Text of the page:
Here is a pic of my Cocozelle Zucchini.  It isn't often that a male and female bloom are that closely together.

And here are those wonderful, little green bugs hard at work to pollinate our squash.

Isn't nature wonderful?! If anyone knows what these little bugs are called we would love to know, or even hear what you think or suggest they might be.  And hopefully, in a few days, we will be able to share with you what that little squash looks like on our plates!

Tuesday, October 2, 2012

TIGHTWAD TUESDAY - Conserving Energy

It is that time of year, again, where we are changing seasons and going quickly from one temperature range to another. I see so many people that seem to think they have to be totally "comfortable" at ALL times. They seem to always have either their air conditioning or their heater on, in their homes and in their vehicles. I have one relative that I have often times seen run both in the same day to keep that temperature a 'constant comfortable', then complain about the bill when it comes in. Personally, I don't even think this is healthy! (the constantly even temp nor the bill)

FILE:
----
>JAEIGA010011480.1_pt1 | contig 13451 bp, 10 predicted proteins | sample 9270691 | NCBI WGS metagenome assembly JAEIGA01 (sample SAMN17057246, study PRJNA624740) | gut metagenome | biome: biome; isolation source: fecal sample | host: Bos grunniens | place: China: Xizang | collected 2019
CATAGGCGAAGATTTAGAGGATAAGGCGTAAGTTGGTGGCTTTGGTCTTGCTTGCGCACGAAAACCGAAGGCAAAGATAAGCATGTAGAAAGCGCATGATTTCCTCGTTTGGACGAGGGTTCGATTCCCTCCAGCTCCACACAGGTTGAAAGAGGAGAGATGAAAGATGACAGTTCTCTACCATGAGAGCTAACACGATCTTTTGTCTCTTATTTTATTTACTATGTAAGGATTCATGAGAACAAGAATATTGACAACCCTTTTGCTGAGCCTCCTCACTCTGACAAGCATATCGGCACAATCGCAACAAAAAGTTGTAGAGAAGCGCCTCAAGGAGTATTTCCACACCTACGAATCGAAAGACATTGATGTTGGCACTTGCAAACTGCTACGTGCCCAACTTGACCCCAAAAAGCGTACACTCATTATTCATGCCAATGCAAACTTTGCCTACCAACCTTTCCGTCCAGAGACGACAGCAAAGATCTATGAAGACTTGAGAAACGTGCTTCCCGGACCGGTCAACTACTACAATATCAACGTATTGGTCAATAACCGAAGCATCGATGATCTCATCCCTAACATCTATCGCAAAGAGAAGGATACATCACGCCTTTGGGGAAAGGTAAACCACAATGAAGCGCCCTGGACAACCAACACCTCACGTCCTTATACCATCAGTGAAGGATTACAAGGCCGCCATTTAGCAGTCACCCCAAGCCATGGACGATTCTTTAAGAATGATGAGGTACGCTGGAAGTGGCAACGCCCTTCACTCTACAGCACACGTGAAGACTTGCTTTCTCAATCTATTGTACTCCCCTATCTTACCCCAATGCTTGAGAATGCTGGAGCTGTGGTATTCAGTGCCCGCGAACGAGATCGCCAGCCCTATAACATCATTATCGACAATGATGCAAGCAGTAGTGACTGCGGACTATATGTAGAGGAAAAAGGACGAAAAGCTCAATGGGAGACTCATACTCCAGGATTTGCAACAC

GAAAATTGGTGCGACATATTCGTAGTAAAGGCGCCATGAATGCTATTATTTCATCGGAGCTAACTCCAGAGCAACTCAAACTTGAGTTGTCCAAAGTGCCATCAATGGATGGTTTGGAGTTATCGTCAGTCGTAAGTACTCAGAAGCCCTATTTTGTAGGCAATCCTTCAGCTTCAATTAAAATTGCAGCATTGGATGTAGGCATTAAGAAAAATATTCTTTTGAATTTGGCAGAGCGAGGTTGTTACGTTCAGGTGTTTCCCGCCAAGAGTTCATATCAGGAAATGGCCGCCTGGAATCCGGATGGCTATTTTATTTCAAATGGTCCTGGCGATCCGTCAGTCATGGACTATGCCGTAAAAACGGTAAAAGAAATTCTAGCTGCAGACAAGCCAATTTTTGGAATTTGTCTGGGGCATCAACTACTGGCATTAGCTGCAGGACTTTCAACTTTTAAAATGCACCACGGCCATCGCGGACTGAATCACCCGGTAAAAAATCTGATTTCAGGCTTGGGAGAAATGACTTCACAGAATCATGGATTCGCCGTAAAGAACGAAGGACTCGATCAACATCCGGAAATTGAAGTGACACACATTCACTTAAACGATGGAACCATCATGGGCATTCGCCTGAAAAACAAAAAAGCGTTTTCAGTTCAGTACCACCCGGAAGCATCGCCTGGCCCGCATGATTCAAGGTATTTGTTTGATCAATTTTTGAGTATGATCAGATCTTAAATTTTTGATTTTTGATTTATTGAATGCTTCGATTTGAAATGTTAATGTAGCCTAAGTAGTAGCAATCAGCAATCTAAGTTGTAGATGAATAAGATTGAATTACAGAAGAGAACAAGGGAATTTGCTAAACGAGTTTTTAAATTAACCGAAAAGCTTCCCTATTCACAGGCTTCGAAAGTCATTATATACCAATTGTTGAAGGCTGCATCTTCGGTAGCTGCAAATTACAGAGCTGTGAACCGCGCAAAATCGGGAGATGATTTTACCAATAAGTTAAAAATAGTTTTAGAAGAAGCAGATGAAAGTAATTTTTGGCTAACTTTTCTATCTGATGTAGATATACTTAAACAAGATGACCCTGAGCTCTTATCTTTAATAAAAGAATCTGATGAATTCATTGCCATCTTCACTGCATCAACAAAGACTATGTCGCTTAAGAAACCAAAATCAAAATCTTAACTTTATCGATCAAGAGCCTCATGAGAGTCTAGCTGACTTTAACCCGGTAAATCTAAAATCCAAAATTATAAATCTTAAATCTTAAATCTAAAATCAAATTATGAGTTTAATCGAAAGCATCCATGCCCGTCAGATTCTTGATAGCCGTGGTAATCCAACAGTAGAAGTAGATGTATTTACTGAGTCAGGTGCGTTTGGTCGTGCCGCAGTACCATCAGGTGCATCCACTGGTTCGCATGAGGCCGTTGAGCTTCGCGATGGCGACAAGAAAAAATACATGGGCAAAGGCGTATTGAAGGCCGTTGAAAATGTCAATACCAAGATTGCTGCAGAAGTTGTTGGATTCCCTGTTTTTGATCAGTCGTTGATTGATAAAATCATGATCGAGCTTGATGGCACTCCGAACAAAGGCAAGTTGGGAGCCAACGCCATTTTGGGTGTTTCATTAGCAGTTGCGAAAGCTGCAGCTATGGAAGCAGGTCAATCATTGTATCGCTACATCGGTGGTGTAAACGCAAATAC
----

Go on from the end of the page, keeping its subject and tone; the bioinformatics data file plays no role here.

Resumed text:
Personally, I don't like BIG utility bills. I find them far more uncomfortable than the temperature being a little cool or warm. I prefer to use other methods, other than turning on those heating and cooling units, to combat the slightly changing temperatures. If it is a little cool, I simply switch to a long sleeve shirt or visa versa. If the house gets a little warm, open a window ..... cool, close them. If it is a little more than slightly chilly I bake something, like bread. The energy used serves two purposes instead of one and the resulting heat usually lasts a long while if you don't run in and out of the house too much.